Notes on an Anticolonial Athens
Maps of Athens, edited by Tom Western, based on a vector licensed from VectorStock
By: Tom Western
There’s a history that flickers and never fully comes into focus. An anticolonial Athens. Not in the sense of the new capital after Greek independence in the 1820s – that’s something else. But an attempt to place the city into global relations of decolonial struggle in the decades following World War II and after. In 1957, strands of the Greek (and Cypriot) Left sought to convene a ‘World Anticolonial Conference’ in Athens, building connections with institutions working against imperialism in Europe, with movements around the Mediterranean and beyond – adding Greece to Afro-Asian solidarities that had animated the Bandung gathering two years previously, and what later became the Tricontinental. The event never happened. Scuppered by French and Portuguese diplomats and by U.S. Cold War anxieties, the conference morphed into a series of smaller events, including an ‘Anticolonial Conference of the Mediterranean’ at the end of 1957, and the development of a ‘Permanent Committee for Anticolonial Struggle of the Mediterranean’, chaired by Nikos Pouliopoulos.
At street level, too, an anticolonial energy pulses through movements and demonstrations in the city. 1973: The name Salvador Allende was painted on the walls and shouted from the streets during Polytechneio student revolt against the military dictatorship. In the tavernas of the late 1970s, “the discussion revolved around the ‘anti-imperialist struggle’, such as the Vietnam War, the Pinochet dictatorship in Chile and the national liberation movement in Angola”. Into the present, solidarity (however fractured) with Palestine and with Kurdistan, an Athenian take on Black Lives Matter, and of course ongoing struggles against US imperialism, EU-led austerity, and the border politics of Fortress Europe, all feed into the rhythms and relations of resistance in the city. Athens, in other words, has its anticolonial pasts and afterlives – albeit ones that are usually buried beneath the marble weight of national history.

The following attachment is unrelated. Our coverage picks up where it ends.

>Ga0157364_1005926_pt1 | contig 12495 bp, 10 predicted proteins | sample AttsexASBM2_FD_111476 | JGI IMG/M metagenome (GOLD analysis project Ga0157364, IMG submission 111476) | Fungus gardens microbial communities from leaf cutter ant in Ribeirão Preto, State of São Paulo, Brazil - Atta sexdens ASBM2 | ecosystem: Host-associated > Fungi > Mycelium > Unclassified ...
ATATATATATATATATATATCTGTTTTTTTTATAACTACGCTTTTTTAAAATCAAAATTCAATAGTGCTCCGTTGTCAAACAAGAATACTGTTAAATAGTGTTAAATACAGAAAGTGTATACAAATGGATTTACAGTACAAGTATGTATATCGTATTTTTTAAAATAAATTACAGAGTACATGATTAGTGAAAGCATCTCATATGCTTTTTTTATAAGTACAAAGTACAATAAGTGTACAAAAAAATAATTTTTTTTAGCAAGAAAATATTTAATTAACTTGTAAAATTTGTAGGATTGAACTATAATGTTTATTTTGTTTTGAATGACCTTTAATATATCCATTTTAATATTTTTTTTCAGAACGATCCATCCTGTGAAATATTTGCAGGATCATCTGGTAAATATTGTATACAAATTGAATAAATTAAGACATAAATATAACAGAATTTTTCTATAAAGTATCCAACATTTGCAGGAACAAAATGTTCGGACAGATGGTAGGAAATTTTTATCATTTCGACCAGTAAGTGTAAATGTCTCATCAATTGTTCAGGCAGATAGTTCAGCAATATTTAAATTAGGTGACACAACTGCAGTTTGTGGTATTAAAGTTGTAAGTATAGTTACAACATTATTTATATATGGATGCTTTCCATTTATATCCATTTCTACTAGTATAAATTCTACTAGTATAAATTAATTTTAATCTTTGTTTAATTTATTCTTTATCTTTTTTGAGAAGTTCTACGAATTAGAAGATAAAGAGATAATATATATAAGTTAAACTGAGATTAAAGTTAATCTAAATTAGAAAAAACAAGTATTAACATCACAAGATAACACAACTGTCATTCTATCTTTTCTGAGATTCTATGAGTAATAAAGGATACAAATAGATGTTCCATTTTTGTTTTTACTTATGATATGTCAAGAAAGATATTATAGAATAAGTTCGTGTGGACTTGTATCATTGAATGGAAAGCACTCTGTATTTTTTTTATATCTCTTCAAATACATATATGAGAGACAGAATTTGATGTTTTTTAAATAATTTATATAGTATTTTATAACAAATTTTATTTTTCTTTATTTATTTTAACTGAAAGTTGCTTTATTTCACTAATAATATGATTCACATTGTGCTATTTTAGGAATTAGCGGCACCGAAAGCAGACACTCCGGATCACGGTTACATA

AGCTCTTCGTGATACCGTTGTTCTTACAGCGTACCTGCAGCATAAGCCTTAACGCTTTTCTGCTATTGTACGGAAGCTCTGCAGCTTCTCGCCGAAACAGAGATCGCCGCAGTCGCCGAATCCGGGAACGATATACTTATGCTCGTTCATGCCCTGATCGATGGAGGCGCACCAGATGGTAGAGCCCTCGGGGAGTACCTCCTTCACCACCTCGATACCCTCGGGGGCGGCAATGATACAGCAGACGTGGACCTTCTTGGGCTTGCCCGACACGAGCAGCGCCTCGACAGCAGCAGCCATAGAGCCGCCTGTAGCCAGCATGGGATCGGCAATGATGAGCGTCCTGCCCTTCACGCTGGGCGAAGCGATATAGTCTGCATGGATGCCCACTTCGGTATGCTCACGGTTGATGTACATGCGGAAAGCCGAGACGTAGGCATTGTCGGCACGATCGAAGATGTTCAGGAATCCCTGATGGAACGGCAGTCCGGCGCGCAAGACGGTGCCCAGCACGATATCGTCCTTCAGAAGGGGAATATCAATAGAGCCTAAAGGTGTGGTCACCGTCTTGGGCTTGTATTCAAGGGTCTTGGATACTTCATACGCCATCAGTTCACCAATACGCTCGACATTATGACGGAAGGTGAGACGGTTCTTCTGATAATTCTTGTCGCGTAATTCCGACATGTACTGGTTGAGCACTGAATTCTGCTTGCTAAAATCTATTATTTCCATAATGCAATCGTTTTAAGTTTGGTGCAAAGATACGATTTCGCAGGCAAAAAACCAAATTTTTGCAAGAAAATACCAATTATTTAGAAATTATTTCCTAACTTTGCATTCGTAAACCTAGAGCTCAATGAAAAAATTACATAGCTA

This short essay works with these energies and memories, but also seeks to write an anticolonial Athens in another way. Not just placing national struggles into international relations, but instead offering a remapping of the city. This text finds its cartography through a gathering of ideas from Athenian activists and poets, from anticolonial thinkers and writers, from geographers and historians of the Mediterranean. It thinks the city in circles and circulations rather than straight lines and linear histories: decentring Eurocentrisms that continuously claim Athens as its wellspring and symbol of superiority, and instead placing the city into geographies of contestation and histories that are mobile. From this gathering, an Athens emerges that sings long histories of movement, encounter, exchange. An Athens that contests the colonial logics of borders and citizenship regimes. An Athens built on relation and commonality. An anticolonial Athens.
Imagine the city as two shapes. One is in straight lines: the long boulevards, the urban plan. This Athens is Euro-Athens – installed as capital of the new nation, obscuring Ottoman pasts, orchestrated by Bavarian kings and Parisian architects, projected onto idealised images of the ancient polis. Straight lines between monuments; straight lines between the past and present. This Athens has long been enrolled in imperial thinking. Routinely invoked as a sign and a symbol, greedily grabbed at as the civilisational origin point, played as a card in the deck of empire, built and imagined as monument of Europeanness. This Athens is also the territory, the citizenship regime, the ethnos – the substance of the Greek state, drawing lines around Greekness based on religion, language, ethnicity, homogeneity, suspicion.
The second is made from circles. It places the city on the Mediterranean – a space defined by movements and circulations. This is anticolonial Athens. Where migration and diversity are not seen as something new, but constitute the very fabric of the city. This is Black Athena, where this thing called Hellenism emerges not as the wellspring of European thought, but through influence and exchange with the Egyptians and the Phoenicians and all around the sea and with cultures from elsewhere in Africa and Asia. This is the poetry of Nicolas Calas, who in 1933 wrote a ‘Circular Symphony’ about Omonoia – on the square as a circle, and the whole city as a circulation, containing everyone and everything, turning, spinning, struggling, resisting, full of hope. This Athens is the trajectory, the relation, the movement.
This circular Athens resounds with decolonial ideas. It thinks from other horizons, opens connections and commonalities, aligns with anticolonial thought in showing the long histories of European reliance on the rest of the world. If we place Athens on the Mediterranean, we find a poetics wherein people have long frustrated the effort to impose an elite European culture onto everyday Mediterranean life. Ioanna Theocharopoulou, writing of the construction of modern Athens, calls this the “popular-Eastern Mediterranean”: something that plays out in language, in architecture, in music, in cultural identity, and in uses of urban space, and which draws attention to the multiple Athenian cultures that have co-existed for centuries.